When I was looking for a career I knew I didn't want to sit at work all day, I wanted to help people. I am a people person and have the personality to motivate and emphythize. I knew there was growth potential as a PTA to progress towards PT or manager, and there are so many different places to work ( Pediatrics, neurology, orthopedic, geriatric, hospital, outpatient...). There is opportunity to travel state to state or other countries if you want. The field is endless.
Maria Cecilia San Juan
Maria Cecilia’s Answer
My path to becoming a physical therapist was like many others who had an experience with physical therapy at young age. My mother was playing tennis and tore her ACL (anterior cruciate ligament) in her knee while diving for a ball. I would go to physical therapy with her after school. Watching her re-learn to walk, get off crutches, and watching neuromuscular stimulation sealed the deal for me.
I now work as physical therapist who gets to do it all in an outpatient based clinic. We see patients with pulmonary conditions, vestibular, orthopedic, and I just started my own program for patients with forms of dysautonomia. Physical therapy is a career were you can find your own niche and find your passion. I love that I can always be moving throughout my day and help people reach their goals.
I found PT while I was in college. When I was in high school I liked the sciences and went into pre med. I continued to like the sciences but one semester my counselor suggested I take a class in corrective therapy which was used in VA hospitals. I really enjoyed the hands -on part of the program . My counselor recommended PT to me and it turned out to be a great fit.
It is a wonderful career. I have worked in hospitals doing acute care, orthopedics, rehab and pediatrics. I have worked in a school, university setting , have done research and private practice. I found that I loved sports medicine and pediatrics. There are many areas you can explore . I also love working with patients and their families and teaching PT students. Every patient is different and interesting. It is never a boring job! It is a good job for different personality types. I am an introvert and enjoyed the opportunity to work one on one with patients and my extrovert friends enjoyed it too. I think if you enjoy being with people and would like to learn about many different areas or focus on one specialty you will enjoy it.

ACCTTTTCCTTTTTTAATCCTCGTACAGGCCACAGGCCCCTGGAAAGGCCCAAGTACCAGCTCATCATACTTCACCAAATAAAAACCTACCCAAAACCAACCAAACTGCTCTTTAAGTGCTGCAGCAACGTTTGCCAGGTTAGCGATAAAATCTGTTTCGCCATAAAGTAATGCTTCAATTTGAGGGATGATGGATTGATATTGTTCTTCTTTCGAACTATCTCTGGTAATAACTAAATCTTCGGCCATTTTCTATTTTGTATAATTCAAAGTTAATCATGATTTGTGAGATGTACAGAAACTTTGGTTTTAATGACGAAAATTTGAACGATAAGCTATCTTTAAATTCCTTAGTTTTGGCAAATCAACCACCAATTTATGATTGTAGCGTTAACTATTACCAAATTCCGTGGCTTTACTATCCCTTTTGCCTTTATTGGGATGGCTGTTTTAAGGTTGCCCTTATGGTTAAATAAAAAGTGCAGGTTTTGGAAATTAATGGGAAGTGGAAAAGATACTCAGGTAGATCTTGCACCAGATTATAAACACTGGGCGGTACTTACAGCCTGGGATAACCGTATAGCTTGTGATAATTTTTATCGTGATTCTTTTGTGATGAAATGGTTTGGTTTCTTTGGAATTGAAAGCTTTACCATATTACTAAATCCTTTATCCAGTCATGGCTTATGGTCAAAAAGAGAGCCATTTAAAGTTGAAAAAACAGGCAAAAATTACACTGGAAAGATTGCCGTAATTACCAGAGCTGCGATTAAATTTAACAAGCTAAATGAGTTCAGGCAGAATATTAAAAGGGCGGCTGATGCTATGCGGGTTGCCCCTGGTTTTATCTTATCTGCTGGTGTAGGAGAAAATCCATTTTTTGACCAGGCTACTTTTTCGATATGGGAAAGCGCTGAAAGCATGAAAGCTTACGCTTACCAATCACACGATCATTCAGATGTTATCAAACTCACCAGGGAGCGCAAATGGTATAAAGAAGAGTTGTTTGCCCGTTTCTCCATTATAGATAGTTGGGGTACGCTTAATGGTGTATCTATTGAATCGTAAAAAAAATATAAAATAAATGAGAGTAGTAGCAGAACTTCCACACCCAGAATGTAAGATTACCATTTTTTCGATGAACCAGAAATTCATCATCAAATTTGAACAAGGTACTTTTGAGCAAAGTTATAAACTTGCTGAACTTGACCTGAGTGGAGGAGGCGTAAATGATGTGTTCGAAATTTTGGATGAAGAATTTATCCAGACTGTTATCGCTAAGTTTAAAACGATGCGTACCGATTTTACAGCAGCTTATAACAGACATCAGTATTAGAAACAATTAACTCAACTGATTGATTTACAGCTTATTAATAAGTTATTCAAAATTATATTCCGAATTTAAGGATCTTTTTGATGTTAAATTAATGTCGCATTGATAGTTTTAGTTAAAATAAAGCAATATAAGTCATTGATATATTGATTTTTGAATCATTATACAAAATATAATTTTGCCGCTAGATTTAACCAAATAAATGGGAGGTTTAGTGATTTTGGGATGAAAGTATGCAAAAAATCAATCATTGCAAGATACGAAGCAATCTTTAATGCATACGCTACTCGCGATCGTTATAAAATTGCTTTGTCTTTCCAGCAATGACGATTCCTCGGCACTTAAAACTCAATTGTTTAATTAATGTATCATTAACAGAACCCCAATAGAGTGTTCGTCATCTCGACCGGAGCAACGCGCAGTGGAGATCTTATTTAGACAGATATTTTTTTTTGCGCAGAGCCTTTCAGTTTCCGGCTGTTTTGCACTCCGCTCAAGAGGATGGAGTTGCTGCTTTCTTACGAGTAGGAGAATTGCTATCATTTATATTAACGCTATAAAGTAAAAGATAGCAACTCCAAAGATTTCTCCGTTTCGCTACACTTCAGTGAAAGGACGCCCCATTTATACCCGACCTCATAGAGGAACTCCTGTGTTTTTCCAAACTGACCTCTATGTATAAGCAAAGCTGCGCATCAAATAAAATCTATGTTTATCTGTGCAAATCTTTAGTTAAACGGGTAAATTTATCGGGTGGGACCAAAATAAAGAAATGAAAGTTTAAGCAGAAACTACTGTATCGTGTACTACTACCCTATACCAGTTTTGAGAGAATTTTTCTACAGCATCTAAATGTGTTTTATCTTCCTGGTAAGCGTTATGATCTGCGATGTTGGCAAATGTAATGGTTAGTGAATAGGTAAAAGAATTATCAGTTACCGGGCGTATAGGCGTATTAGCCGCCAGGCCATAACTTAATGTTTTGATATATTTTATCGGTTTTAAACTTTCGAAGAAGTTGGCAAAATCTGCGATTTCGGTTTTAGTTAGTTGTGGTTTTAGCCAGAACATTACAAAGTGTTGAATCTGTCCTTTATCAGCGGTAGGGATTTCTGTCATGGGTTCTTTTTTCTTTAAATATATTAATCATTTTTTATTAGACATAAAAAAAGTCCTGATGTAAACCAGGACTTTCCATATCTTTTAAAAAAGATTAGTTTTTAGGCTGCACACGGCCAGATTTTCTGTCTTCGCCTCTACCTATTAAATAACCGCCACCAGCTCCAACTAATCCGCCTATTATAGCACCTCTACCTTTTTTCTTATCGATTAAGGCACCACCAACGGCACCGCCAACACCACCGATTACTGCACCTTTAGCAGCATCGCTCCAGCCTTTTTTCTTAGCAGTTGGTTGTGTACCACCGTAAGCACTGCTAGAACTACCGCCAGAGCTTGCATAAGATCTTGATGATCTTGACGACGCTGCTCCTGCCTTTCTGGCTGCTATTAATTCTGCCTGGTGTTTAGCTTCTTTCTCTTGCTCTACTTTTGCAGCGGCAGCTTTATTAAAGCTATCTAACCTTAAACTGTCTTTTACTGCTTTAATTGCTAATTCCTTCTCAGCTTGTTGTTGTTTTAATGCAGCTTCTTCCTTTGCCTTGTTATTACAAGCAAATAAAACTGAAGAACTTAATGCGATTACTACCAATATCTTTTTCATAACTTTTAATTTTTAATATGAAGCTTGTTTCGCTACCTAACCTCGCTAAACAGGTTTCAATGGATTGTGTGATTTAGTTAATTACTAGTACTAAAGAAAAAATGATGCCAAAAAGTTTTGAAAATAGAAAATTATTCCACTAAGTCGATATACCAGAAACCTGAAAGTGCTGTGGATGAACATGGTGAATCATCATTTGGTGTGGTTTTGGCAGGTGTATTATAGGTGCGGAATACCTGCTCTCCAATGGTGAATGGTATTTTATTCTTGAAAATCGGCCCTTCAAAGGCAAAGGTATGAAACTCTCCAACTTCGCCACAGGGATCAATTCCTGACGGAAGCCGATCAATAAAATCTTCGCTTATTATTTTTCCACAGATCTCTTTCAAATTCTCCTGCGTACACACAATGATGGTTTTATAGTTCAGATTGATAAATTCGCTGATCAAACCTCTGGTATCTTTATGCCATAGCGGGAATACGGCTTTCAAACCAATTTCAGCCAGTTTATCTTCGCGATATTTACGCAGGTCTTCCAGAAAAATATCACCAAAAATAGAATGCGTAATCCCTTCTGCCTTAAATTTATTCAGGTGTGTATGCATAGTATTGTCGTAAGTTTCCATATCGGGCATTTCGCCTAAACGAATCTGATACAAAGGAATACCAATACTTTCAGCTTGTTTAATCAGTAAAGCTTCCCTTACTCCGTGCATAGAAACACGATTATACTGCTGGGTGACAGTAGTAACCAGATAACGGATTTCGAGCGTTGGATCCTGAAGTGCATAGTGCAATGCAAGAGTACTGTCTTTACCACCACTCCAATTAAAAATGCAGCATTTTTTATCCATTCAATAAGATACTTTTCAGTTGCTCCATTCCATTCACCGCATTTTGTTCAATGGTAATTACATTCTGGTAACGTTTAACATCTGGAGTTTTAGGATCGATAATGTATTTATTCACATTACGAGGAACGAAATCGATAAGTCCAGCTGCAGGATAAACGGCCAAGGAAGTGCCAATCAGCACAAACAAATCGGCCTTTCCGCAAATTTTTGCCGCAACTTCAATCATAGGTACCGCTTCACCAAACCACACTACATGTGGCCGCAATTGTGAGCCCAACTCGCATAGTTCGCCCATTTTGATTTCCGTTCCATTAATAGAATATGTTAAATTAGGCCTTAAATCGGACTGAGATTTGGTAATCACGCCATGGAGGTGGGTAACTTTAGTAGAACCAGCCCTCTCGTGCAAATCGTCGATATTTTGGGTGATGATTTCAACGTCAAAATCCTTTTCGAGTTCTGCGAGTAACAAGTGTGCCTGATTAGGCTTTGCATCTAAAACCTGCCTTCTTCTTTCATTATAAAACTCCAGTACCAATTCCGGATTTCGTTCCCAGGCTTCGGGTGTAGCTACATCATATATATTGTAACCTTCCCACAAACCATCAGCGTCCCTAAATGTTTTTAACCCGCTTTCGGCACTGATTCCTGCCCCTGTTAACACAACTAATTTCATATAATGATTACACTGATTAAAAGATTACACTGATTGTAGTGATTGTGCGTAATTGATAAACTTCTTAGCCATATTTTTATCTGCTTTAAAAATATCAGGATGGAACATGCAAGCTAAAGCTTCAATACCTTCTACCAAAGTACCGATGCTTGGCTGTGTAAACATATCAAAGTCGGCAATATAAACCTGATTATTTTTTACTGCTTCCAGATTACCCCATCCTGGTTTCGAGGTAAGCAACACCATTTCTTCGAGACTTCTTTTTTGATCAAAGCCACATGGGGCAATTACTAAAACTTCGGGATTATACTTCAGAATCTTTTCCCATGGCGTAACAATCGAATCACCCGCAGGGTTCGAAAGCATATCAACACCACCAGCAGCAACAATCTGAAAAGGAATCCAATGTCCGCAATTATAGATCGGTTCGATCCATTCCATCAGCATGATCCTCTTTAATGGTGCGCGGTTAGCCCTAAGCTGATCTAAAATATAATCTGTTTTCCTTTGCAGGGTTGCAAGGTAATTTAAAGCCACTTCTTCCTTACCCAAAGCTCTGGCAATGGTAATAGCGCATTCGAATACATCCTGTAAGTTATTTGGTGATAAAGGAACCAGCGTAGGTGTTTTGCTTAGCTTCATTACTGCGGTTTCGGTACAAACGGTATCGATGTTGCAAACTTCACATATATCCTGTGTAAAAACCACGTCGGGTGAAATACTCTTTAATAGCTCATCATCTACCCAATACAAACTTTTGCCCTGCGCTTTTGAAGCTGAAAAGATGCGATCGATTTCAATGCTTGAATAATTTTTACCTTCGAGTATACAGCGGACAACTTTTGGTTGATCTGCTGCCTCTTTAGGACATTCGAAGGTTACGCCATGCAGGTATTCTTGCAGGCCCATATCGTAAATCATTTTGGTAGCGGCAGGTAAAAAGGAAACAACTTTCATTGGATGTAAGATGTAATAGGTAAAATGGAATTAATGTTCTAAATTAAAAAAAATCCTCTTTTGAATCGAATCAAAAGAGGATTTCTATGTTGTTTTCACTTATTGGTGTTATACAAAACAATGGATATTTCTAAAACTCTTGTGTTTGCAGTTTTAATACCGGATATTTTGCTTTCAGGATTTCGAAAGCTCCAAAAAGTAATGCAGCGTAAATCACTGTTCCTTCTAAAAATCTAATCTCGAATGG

I would recommend volunteering in a hospital or other setting with PT so you can experience it .
Good luck in your future!
I chose to be a physical therapist assistant because when I was in college for my bachelor's degree, my brother has a sports injury and had to see a physical therapist. I was intrigued and did some research. At the time I was in my second semester of freshman year majoring in Business Marketing and I hated it. I looked into physical therapy and learned that most people majored in something under the human movement umbrella like kinesiology, physiology, exercises science, etc. Luckily my college had an exercise science degree program so I switched majors sophomore year.
After I graduated from college I didn't know what to do. I did every job that would fall under my degree including corporate wellness, personal training, group exercise instructor, chiropractic assistant and physical therapy (PT) tech/aide. I really enjoyed being a PT tech and my co-workers encouraged my to go back to school for PT. I knew my GPA and grades were not going to make the cut for a DPT program and I didn't have the money and I didn't want to pull another loan. I already had $40K in student loan debt from undergrad and DPT school averages $120K. My co-workers told me about the PTA program that wasn't as strict on GPA and was a fraction of the cost (~20K) of the DPT program. I did my research and applied. It was the hardest but best thing I ever did and I love what I do.
I work with people everyday to help them get better and stronger. It is a very rewarding field with lots of options to branch out.